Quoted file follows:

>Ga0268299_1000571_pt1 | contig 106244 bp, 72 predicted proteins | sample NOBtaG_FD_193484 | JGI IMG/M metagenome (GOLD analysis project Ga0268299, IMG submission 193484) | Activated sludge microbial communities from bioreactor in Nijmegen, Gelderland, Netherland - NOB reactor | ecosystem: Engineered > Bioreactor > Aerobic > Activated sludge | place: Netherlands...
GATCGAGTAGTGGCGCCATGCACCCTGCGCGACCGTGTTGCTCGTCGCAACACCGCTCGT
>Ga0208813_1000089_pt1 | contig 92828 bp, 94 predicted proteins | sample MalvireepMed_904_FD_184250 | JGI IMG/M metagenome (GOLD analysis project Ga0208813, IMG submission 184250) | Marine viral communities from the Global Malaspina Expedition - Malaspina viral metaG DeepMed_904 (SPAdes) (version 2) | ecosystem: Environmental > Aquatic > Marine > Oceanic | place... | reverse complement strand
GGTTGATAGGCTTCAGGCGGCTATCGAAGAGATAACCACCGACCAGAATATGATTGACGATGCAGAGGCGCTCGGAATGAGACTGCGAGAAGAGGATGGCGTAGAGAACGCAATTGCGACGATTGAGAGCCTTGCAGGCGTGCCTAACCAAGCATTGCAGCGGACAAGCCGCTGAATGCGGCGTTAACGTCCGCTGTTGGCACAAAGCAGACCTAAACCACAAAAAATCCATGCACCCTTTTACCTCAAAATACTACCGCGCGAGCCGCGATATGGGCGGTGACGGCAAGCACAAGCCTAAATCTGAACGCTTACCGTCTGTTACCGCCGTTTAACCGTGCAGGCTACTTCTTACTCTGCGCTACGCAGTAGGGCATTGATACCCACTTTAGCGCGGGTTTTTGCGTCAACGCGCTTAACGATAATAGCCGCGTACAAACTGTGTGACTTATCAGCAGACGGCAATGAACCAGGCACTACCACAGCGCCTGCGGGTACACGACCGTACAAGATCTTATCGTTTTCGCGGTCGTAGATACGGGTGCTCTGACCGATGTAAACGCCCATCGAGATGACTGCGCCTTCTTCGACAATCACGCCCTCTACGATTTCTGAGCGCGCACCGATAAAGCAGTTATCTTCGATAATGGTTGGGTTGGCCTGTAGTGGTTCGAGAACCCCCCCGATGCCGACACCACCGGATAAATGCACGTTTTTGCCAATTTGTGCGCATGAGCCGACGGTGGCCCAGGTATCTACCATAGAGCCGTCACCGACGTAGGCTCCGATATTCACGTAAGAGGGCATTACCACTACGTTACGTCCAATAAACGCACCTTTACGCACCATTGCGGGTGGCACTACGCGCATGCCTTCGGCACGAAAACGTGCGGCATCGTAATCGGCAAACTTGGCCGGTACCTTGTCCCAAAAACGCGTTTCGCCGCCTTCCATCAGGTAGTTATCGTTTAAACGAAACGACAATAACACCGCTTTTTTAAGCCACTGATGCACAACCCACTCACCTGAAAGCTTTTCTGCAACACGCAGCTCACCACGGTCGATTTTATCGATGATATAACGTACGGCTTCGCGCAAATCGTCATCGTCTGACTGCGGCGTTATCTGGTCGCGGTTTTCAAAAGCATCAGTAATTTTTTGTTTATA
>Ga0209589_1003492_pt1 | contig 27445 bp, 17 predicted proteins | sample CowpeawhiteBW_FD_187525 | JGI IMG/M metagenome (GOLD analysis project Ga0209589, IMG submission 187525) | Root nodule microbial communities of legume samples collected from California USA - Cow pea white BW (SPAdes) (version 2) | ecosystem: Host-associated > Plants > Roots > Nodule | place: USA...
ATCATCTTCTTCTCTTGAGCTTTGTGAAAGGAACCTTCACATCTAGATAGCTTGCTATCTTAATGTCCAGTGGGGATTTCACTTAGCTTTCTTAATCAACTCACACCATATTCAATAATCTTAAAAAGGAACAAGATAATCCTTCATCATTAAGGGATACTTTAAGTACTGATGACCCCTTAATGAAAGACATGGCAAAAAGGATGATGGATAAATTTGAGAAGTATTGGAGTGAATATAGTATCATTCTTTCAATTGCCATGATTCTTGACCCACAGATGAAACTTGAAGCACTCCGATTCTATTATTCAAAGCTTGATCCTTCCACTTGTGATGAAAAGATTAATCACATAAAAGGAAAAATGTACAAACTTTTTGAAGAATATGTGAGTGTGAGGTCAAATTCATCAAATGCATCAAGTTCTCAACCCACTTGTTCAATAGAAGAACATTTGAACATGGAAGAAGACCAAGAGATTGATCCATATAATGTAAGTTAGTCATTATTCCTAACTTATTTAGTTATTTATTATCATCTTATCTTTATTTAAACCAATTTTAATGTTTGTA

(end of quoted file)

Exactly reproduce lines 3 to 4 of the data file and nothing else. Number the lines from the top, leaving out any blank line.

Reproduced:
>Ga0208813_1000089_pt1 | contig 92828 bp, 94 predicted proteins | sample MalvireepMed_904_FD_184250 | JGI IMG/M metagenome (GOLD analysis project Ga0208813, IMG submission 184250) | Marine viral communities from the Global Malaspina Expedition - Malaspina viral metaG DeepMed_904 (SPAdes) (version 2) | ecosystem: Environmental > Aquatic > Marine > Oceanic | place... | reverse complement strand
GGTTGATAGGCTTCAGGCGGCTATCGAAGAGATAACCACCGACCAGAATATGATTGACGATGCAGAGGCGCTCGGAATGAGACTGCGAGAAGAGGATGGCGTAGAGAACGCAATTGCGACGATTGAGAGCCTTGCAGGCGTGCCTAACCAAGCATTGCAGCGGACAAGCCGCTGAATGCGGCGTTAACGTCCGCTGTTGGCACAAAGCAGACCTAAACCACAAAAAATCCATGCACCCTTTTACCTCAAAATACTACCGCGCGAGCCGCGATATGGGCGGTGACGGCAAGCACAAGCCTAAATCTGAACGCTTACCGTCTGTTACCGCCGTTTAACCGTGCAGGCTACTTCTTACTCTGCGCTACGCAGTAGGGCATTGATACCCACTTTAGCGCGGGTTTTTGCGTCAACGCGCTTAACGATAATAGCCGCGTACAAACTGTGTGACTTATCAGCAGACGGCAATGAACCAGGCACTACCACAGCGCCTGCGGGTACACGACCGTACAAGATCTTATCGTTTTCGCGGTCGTAGATACGGGTGCTCTGACCGATGTAAACGCCCATCGAGATGACTGCGCCTTCTTCGACAATCACGCCCTCTACGATTTCTGAGCGCGCACCGATAAAGCAGTTATCTTCGATAATGGTTGGGTTGGCCTGTAGTGGTTCGAGAACCCCCCCGATGCCGACACCACCGGATAAATGCACGTTTTTGCCAATTTGTGCGCATGAGCCGACGGTGGCCCAGGTATCTACCATAGAGCCGTCACCGACGTAGGCTCCGATATTCACGTAAGAGGGCATTACCACTACGTTACGTCCAATAAACGCACCTTTACGCACCATTGCGGGTGGCACTACGCGCATGCCTTCGGCACGAAAACGTGCGGCATCGTAATCGGCAAACTTGGCCGGTACCTTGTCCCAAAAACGCGTTTCGCCGCCTTCCATCAGGTAGTTATCGTTTAAACGAAACGACAATAACACCGCTTTTTTAAGCCACTGATGCACAACCCACTCACCTGAAAGCTTTTCTGCAACACGCAGCTCACCACGGTCGATTTTATCGATGATATAACGTACGGCTTCGCGCAAATCGTCATCGTCTGACTGCGGCGTTATCTGGTCGCGGTTTTCAAAAGCATCAGTAATTTTTTGTTTATA